- Forbes, Friday, May 30, 2008 10:03 AM
Nobody dominates its field quite like YouTube dominates online video. Even parent Google's 65% share of search looks highly competitive compared to YouTube: according to comScore, 38% of videos
streamed on the Web come from the video sharing giant. No other player has more than a 4% share. As Forbes says, "Google owns the biggest television station on the planet," set to upload 600 years
worth of video this year alone.
Meanwhile, Google, frustrated with YouTube's lack of success on the revenue front, is now taking over the place, having replaced many of the video sharing
site's original managers. The move looks to be paying off, too, as Google looks set to generate $200 million in revenue from YouTube this year and $350 million in 2009. That may only be about 1% of
Google's sales, but it's up considerably over 2007. Google's influence has also helped bring global scale: since its purchase in November 2006, YouTube has launched in 17 new countries. Now, an ad on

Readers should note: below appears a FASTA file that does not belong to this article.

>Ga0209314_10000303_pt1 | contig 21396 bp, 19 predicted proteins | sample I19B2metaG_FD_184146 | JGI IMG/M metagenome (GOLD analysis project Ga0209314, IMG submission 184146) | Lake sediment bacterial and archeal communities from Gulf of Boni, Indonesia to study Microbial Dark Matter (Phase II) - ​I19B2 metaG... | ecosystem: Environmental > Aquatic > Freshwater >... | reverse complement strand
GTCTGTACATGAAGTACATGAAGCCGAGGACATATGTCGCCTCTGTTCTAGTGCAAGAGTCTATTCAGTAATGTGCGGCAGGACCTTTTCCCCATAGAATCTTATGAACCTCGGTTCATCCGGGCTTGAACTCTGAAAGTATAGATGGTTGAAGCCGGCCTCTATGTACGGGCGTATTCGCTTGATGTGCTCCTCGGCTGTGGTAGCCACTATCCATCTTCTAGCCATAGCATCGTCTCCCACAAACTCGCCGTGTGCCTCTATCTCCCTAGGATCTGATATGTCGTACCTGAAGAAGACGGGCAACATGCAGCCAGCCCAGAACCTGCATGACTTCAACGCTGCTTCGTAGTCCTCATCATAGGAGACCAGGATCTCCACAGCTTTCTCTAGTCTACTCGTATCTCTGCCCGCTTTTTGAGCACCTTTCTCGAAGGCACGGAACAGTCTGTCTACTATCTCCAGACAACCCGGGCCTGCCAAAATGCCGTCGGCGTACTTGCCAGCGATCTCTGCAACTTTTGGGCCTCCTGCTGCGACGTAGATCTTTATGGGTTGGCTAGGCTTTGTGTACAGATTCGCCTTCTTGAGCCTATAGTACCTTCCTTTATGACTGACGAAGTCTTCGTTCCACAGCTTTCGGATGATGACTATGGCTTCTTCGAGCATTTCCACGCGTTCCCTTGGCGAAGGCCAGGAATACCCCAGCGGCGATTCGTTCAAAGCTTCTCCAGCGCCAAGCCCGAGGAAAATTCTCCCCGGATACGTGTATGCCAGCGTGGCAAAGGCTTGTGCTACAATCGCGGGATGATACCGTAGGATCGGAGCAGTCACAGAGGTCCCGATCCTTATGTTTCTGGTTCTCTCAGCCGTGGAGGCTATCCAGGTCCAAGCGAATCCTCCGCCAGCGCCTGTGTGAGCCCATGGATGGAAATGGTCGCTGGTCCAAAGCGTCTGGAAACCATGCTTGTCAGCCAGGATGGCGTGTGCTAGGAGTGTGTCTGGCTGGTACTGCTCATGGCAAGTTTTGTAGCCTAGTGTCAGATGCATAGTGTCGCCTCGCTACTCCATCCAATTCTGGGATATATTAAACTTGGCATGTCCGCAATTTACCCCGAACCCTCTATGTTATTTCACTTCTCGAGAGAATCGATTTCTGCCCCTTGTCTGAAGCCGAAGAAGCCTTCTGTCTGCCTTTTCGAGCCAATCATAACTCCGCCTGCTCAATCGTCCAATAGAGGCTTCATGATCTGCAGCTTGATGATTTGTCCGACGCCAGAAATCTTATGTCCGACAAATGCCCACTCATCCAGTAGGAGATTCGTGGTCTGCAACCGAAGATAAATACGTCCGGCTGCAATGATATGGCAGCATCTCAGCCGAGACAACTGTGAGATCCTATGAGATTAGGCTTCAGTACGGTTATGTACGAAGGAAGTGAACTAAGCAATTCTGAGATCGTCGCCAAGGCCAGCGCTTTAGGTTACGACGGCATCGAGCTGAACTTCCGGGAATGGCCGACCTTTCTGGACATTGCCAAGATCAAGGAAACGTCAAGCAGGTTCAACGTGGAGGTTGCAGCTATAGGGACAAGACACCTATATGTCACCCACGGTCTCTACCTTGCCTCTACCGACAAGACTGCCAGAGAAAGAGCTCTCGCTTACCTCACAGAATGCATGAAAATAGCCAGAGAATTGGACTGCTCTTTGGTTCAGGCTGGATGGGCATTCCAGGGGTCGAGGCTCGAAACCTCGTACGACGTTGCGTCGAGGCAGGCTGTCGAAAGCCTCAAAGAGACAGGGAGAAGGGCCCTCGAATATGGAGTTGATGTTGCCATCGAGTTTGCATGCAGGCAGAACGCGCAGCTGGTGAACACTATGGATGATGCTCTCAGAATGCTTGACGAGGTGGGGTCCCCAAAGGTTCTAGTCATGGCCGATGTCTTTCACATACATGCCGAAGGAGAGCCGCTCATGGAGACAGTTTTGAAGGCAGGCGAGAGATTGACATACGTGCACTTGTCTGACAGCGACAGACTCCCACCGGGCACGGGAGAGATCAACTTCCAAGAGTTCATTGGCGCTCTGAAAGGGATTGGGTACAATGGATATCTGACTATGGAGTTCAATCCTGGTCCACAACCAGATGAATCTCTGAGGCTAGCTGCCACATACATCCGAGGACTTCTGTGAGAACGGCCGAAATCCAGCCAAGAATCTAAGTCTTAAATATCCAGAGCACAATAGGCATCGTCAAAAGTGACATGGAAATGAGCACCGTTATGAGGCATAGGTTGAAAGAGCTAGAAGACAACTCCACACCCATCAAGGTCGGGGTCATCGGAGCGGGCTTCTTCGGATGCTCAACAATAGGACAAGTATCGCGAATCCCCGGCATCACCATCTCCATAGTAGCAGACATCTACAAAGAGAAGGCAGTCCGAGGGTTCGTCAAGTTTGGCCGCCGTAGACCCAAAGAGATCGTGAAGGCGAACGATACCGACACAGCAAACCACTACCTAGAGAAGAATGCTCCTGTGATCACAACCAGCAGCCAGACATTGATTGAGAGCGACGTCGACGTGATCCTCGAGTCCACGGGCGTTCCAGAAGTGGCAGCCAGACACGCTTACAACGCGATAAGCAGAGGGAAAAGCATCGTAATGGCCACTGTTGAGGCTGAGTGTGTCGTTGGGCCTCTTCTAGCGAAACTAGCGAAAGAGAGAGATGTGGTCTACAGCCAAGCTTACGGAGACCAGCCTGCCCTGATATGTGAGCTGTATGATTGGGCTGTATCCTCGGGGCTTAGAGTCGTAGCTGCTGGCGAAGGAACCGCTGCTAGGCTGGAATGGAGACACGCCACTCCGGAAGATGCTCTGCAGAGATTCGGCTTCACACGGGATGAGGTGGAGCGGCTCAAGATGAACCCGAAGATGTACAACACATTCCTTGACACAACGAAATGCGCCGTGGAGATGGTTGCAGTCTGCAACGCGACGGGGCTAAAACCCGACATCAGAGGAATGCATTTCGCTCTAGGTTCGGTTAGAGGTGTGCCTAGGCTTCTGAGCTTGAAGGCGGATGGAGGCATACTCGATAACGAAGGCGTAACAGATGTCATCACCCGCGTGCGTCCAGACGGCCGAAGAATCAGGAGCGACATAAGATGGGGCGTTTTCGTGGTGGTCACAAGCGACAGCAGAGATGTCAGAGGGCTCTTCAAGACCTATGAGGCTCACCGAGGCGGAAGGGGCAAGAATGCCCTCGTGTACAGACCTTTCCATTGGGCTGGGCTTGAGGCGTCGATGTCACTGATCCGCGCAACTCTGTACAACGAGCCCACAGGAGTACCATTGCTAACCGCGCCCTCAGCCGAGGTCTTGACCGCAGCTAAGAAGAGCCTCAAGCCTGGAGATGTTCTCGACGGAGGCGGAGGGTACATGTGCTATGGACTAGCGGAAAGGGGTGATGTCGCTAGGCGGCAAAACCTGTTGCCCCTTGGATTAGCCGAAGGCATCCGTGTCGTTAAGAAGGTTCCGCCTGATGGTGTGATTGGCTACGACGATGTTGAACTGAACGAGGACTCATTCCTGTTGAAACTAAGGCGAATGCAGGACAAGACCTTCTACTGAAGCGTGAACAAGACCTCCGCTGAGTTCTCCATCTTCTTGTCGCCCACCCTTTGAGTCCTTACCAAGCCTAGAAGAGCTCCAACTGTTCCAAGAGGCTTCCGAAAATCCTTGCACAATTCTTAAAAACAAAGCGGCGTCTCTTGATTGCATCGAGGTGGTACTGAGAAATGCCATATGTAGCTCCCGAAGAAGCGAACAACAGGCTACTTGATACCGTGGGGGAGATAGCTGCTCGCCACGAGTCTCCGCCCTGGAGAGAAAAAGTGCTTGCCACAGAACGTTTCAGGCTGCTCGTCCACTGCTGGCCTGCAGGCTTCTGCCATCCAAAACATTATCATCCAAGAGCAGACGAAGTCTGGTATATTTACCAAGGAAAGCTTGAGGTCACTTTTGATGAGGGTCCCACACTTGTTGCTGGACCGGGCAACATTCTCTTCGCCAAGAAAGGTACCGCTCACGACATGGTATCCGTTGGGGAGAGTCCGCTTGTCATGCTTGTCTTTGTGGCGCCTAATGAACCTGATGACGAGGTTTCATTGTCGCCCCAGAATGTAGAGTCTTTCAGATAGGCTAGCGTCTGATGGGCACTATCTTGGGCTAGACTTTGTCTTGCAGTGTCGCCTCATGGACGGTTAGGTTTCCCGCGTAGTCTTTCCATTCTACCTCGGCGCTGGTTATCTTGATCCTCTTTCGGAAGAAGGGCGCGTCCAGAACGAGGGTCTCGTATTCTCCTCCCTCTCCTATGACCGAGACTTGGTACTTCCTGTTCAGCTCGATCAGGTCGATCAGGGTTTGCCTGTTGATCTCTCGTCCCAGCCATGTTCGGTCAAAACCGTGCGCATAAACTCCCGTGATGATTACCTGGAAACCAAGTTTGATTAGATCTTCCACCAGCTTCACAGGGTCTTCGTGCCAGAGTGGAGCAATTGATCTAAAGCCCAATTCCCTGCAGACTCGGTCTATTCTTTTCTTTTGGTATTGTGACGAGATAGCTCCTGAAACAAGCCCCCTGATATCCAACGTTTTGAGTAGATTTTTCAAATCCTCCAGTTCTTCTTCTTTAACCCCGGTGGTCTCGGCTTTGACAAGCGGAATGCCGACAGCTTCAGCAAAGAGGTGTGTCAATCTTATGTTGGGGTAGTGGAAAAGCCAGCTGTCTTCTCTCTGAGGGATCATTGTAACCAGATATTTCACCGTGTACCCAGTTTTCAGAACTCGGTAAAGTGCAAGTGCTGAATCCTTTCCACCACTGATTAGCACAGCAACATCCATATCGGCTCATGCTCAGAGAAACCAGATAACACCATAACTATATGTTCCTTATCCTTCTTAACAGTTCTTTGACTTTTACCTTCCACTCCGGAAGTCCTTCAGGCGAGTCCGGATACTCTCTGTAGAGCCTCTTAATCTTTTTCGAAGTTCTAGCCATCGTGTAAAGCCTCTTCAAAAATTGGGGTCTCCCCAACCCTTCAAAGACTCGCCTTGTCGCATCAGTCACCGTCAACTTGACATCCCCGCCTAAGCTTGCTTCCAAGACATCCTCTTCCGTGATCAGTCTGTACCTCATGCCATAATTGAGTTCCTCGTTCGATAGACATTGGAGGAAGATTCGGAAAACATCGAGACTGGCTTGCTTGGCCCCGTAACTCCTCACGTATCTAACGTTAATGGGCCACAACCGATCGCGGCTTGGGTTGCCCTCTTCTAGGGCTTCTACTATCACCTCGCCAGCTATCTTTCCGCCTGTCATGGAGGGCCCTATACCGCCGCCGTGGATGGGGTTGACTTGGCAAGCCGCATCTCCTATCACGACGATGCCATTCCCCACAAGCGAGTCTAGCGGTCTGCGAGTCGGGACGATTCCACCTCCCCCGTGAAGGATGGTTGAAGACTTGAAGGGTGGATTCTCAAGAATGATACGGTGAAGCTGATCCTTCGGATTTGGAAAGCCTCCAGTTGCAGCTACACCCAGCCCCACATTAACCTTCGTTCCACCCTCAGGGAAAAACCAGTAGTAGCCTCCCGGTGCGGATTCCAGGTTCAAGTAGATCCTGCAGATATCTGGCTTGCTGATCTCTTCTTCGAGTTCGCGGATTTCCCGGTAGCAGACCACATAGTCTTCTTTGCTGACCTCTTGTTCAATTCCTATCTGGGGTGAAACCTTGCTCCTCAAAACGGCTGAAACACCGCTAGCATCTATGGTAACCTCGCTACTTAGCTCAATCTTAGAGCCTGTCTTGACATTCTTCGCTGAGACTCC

the homepage costs $175,000 a day, plus a commitment to spend $50,000 more on Google's sites.
Even so, the vast majority of YouTube's content either can't be monetized (copyrighted
content) or doesn't scale economically, which is why Google is pursuing deals with professional producers to create branded channels. As JupiterResearch analyst Bobby Tulsiani says, "A studio
declining to do business with YouTube would be like a cereal maker not dealing with Wal-Mart."
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